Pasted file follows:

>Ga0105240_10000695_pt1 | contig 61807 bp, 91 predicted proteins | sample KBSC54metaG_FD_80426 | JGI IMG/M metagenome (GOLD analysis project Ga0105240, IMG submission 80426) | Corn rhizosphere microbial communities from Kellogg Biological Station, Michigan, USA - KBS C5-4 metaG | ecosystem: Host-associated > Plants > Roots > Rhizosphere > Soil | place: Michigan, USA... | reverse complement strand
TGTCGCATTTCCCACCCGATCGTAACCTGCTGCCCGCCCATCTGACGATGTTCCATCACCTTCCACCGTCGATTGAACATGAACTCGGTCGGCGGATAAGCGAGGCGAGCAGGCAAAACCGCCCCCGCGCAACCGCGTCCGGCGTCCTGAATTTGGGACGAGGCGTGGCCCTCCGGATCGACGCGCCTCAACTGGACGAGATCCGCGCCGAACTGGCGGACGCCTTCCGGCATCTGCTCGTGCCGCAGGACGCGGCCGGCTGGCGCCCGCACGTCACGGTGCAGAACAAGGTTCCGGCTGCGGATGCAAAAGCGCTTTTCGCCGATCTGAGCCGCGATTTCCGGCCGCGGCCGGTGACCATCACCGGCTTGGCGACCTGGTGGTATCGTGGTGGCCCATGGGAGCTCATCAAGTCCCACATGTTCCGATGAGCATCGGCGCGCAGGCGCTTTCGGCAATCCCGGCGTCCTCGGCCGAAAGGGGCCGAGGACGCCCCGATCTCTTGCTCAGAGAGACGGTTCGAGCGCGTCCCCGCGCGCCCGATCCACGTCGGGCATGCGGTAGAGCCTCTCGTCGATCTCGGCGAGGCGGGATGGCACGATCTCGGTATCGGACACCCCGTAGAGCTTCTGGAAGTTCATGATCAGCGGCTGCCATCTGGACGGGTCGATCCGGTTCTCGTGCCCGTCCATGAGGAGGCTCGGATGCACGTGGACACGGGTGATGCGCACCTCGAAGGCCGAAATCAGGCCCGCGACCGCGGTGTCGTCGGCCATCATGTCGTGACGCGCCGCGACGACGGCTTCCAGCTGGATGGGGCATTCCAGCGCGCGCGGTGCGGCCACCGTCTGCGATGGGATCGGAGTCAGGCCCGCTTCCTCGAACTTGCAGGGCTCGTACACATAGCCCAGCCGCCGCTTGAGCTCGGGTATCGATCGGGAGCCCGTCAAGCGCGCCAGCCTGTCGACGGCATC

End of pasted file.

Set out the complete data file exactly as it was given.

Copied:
>Ga0105240_10000695_pt1 | contig 61807 bp, 91 predicted proteins | sample KBSC54metaG_FD_80426 | JGI IMG/M metagenome (GOLD analysis project Ga0105240, IMG submission 80426) | Corn rhizosphere microbial communities from Kellogg Biological Station, Michigan, USA - KBS C5-4 metaG | ecosystem: Host-associated > Plants > Roots > Rhizosphere > Soil | place: Michigan, USA... | reverse complement strand
TGTCGCATTTCCCACCCGATCGTAACCTGCTGCCCGCCCATCTGACGATGTTCCATCACCTTCCACCGTCGATTGAACATGAACTCGGTCGGCGGATAAGCGAGGCGAGCAGGCAAAACCGCCCCCGCGCAACCGCGTCCGGCGTCCTGAATTTGGGACGAGGCGTGGCCCTCCGGATCGACGCGCCTCAACTGGACGAGATCCGCGCCGAACTGGCGGACGCCTTCCGGCATCTGCTCGTGCCGCAGGACGCGGCCGGCTGGCGCCCGCACGTCACGGTGCAGAACAAGGTTCCGGCTGCGGATGCAAAAGCGCTTTTCGCCGATCTGAGCCGCGATTTCCGGCCGCGGCCGGTGACCATCACCGGCTTGGCGACCTGGTGGTATCGTGGTGGCCCATGGGAGCTCATCAAGTCCCACATGTTCCGATGAGCATCGGCGCGCAGGCGCTTTCGGCAATCCCGGCGTCCTCGGCCGAAAGGGGCCGAGGACGCCCCGATCTCTTGCTCAGAGAGACGGTTCGAGCGCGTCCCCGCGCGCCCGATCCACGTCGGGCATGCGGTAGAGCCTCTCGTCGATCTCGGCGAGGCGGGATGGCACGATCTCGGTATCGGACACCCCGTAGAGCTTCTGGAAGTTCATGATCAGCGGCTGCCATCTGGACGGGTCGATCCGGTTCTCGTGCCCGTCCATGAGGAGGCTCGGATGCACGTGGACACGGGTGATGCGCACCTCGAAGGCCGAAATCAGGCCCGCGACCGCGGTGTCGTCGGCCATCATGTCGTGACGCGCCGCGACGACGGCTTCCAGCTGGATGGGGCATTCCAGCGCGCGCGGTGCGGCCACCGTCTGCGATGGGATCGGAGTCAGGCCCGCTTCCTCGAACTTGCAGGGCTCGTACACATAGCCCAGCCGCCGCTTGAGCTCGGGTATCGATCGGGAGCCCGTCAAGCGCGCCAGCCTGTCGACGGCATC